Over the 5-day sprint, you will map out the challenge, choose a target, sketch out your ideas, select the best solution and prototype it, before testing it with target customers. The book gives a step-by-step breakdown of the exact tasks and actions by the hour, and how you can execute them effectively with the help of a facilitator. For a detailed summary of the steps with examples per day, do get our full 16-page Sprint summary.
Monday: Map out the Challenge and Choose a Target
This is the day you get crystal-clear on the questions you’ll address by the end of your 5-day sprint, and how exactly they’ll support your long-term goals. In our full book summary, we’ll address the key questions to ask, how to draw a map of your challenge, how to conduct your expert interviews, and use the “How Might We” approach to organize and prioritize your insights. Your end-goal is to choose a target that’s ambitious but achievable within 1 week.
Tuesday: Come up with Solutions
All good innovations are built on other ideas. On Tuesday, you’ll gather and integrate existing ideas using “Lightning Demos”, and use the Four-Step Sketch process to flesh out solution details and alternatives.
Wednesday: Critique and Choose the Best Solution
This is the day for decision-making. You’ll be reviewing the solutions from the previous day, critiquing all of them, then selecting the best option (or combination of options) to be tested. In our full Sprint summary, we’ll explain the 5 steps to reach a “sticky decision” and how to develop a storyboard (which will be used to develop your prototype).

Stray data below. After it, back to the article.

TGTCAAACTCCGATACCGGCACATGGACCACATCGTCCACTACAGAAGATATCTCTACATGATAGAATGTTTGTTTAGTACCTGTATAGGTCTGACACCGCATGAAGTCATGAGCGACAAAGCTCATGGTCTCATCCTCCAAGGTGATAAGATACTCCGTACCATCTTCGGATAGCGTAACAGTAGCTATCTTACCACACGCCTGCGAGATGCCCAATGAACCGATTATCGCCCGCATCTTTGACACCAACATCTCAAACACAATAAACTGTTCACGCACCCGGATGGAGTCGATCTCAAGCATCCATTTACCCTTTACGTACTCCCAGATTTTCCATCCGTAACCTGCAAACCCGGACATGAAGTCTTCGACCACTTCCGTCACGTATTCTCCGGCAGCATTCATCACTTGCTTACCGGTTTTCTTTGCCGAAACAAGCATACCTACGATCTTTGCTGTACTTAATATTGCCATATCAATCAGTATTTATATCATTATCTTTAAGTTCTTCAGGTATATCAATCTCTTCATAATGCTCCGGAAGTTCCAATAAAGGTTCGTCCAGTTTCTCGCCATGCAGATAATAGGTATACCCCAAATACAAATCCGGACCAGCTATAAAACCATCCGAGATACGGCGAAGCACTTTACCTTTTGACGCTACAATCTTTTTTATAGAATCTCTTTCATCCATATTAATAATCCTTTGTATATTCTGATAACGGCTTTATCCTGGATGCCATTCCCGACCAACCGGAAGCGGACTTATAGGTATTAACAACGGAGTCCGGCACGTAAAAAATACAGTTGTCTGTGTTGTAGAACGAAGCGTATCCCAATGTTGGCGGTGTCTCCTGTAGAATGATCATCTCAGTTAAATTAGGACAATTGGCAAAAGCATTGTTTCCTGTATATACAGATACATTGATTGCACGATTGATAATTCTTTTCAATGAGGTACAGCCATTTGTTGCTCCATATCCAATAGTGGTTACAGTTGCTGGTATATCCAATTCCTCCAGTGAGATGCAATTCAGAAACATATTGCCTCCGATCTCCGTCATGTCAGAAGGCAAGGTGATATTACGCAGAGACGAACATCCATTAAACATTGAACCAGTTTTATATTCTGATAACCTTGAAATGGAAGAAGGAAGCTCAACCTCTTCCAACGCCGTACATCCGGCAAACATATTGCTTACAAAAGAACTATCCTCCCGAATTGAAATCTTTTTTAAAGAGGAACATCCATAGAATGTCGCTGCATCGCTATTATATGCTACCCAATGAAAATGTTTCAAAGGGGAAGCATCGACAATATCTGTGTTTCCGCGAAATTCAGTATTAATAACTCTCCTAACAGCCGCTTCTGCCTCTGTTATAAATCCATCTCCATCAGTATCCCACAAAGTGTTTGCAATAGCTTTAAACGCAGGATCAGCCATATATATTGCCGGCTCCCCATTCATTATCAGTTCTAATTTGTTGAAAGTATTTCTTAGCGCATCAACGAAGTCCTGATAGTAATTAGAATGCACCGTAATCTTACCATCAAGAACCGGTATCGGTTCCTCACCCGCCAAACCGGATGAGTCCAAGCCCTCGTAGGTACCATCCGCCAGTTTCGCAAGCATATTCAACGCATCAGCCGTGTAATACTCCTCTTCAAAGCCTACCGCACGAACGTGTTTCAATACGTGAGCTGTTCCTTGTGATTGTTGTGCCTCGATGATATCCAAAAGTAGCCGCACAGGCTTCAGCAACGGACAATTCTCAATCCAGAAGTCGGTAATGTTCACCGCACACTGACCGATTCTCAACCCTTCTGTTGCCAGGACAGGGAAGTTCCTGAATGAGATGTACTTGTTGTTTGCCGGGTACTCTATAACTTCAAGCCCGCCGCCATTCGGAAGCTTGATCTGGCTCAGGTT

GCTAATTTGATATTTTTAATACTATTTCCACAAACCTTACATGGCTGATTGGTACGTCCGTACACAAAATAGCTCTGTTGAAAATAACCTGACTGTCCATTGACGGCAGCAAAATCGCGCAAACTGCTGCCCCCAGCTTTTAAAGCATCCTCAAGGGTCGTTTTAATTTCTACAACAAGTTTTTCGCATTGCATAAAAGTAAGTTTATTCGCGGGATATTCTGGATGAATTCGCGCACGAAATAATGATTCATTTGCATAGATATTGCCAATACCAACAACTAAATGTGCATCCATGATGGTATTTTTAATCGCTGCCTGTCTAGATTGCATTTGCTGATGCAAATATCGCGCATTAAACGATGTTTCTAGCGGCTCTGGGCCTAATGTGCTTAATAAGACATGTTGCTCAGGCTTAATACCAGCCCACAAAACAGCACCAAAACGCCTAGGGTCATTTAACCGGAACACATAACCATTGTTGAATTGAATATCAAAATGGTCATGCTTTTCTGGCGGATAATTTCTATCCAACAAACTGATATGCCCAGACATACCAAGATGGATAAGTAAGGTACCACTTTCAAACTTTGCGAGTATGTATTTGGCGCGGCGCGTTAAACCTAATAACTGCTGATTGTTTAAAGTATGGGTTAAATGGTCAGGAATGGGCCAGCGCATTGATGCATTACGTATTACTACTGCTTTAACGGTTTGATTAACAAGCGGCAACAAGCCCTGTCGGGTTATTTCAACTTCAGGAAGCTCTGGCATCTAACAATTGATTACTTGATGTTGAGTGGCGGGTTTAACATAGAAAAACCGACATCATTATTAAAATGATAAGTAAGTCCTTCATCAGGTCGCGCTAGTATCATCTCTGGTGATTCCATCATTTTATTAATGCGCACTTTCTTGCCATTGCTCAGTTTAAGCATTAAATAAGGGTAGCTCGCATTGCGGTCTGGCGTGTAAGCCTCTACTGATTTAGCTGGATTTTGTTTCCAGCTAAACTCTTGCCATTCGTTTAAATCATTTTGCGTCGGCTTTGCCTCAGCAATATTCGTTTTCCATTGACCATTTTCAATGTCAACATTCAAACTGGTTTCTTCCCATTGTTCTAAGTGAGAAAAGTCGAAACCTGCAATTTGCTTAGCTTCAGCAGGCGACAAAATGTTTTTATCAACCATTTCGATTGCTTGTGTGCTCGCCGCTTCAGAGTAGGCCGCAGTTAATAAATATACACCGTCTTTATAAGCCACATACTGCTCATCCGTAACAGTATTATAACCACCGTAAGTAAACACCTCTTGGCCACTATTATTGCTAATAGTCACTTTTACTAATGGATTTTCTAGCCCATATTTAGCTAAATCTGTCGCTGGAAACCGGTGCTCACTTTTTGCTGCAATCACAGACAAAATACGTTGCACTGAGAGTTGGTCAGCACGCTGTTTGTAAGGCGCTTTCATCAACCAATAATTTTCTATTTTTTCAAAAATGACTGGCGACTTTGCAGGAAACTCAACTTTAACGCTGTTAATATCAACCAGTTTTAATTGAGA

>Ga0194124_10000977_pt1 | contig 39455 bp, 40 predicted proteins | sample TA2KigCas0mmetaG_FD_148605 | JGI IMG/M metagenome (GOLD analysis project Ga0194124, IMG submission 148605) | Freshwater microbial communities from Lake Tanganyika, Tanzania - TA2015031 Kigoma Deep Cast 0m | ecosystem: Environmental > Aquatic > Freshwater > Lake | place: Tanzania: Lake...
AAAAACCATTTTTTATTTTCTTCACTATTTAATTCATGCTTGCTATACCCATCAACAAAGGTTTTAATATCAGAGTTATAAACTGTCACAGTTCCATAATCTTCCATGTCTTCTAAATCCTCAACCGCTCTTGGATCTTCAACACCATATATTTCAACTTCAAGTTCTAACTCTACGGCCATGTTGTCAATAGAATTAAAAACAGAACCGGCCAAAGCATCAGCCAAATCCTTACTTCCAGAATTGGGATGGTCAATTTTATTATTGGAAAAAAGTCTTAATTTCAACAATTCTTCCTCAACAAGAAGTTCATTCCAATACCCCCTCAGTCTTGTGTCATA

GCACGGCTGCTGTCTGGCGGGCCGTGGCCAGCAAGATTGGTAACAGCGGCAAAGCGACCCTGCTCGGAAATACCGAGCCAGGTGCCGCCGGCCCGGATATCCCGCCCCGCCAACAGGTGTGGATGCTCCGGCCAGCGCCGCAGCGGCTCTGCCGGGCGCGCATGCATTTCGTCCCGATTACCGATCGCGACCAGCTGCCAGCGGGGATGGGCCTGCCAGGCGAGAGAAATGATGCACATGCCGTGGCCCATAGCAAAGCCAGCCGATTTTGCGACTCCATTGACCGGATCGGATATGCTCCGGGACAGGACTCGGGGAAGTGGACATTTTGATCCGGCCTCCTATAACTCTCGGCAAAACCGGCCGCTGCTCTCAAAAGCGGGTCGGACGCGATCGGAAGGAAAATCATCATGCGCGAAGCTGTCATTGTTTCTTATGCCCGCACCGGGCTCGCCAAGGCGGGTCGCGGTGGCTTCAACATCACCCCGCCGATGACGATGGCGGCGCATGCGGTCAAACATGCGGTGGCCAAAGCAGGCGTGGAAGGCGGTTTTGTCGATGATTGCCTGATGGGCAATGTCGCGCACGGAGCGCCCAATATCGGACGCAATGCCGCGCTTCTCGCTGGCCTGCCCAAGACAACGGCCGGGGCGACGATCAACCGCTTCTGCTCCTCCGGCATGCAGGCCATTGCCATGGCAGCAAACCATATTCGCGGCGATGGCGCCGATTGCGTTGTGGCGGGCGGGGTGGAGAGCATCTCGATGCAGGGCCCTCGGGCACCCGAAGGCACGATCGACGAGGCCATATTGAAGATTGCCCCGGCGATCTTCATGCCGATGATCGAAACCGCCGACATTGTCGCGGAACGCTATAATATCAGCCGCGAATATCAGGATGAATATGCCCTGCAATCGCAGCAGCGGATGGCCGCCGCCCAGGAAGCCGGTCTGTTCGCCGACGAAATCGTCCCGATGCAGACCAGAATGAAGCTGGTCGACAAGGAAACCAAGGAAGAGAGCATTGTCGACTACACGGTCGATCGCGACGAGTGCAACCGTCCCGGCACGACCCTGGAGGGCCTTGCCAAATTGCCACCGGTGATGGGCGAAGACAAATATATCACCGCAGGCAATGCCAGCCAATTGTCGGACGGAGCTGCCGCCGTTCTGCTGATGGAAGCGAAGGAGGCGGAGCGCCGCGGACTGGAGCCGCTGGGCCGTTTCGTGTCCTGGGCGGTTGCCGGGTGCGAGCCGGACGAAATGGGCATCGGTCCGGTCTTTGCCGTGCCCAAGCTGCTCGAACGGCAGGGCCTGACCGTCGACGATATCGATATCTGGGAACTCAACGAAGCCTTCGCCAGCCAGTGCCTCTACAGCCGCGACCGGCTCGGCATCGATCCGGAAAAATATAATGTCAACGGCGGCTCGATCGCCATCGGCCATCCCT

Thursday: Build a Realistic Prototype
On this day, you’re going to build a prototype in just 7 hours. Your prototype is like a movie set—it looks realistic, but it’s not real. Check out our complete 16-page summary to learn about how to think about and choose the right tools for your prototype, how go about building it and doing a trial run, all in 1 day.
Friday: Test with Target Customers
Within 4 days, you’d have progressed from a vague challenge to a realistic prototype. By the end of Friday, you’d know how much further you have to go, and exactly what to do next. You’ll need to set up 2 rooms in advance: an interview room (where you’ll interview 5 target customers sequentially), and an observer room (where the team will observe the interviews using live video feeds, facilitate the tests, and take notes).
Putting it Together
Here’s a quick overview of the key tasks/steps to expect over the 5 days. In our full summary bundle, we’ll explain how to go about implementing them, along with additional tips for the facilitator and interviewer.
Other Details in the Book Sprint by Jake Knapp
In our full summary, we’ve captured the key principles, steps and tips for a design sprint. This is an extremely detailed book with loads of useful examples, diagrams, checklists and FAQs to help you run your own sprints. Jake Knapp recommends beginners to follow all the steps and checklists initially. Once you’ve grasped the process, you can experiment with other alternatives. Do get a copy of the book for the full details, get our Sprint full summary bundle for an overview of the various ideas and tips, or check out more resources/details www.thesprintbook.com.
Find and test the solution to any challenge within 5 days!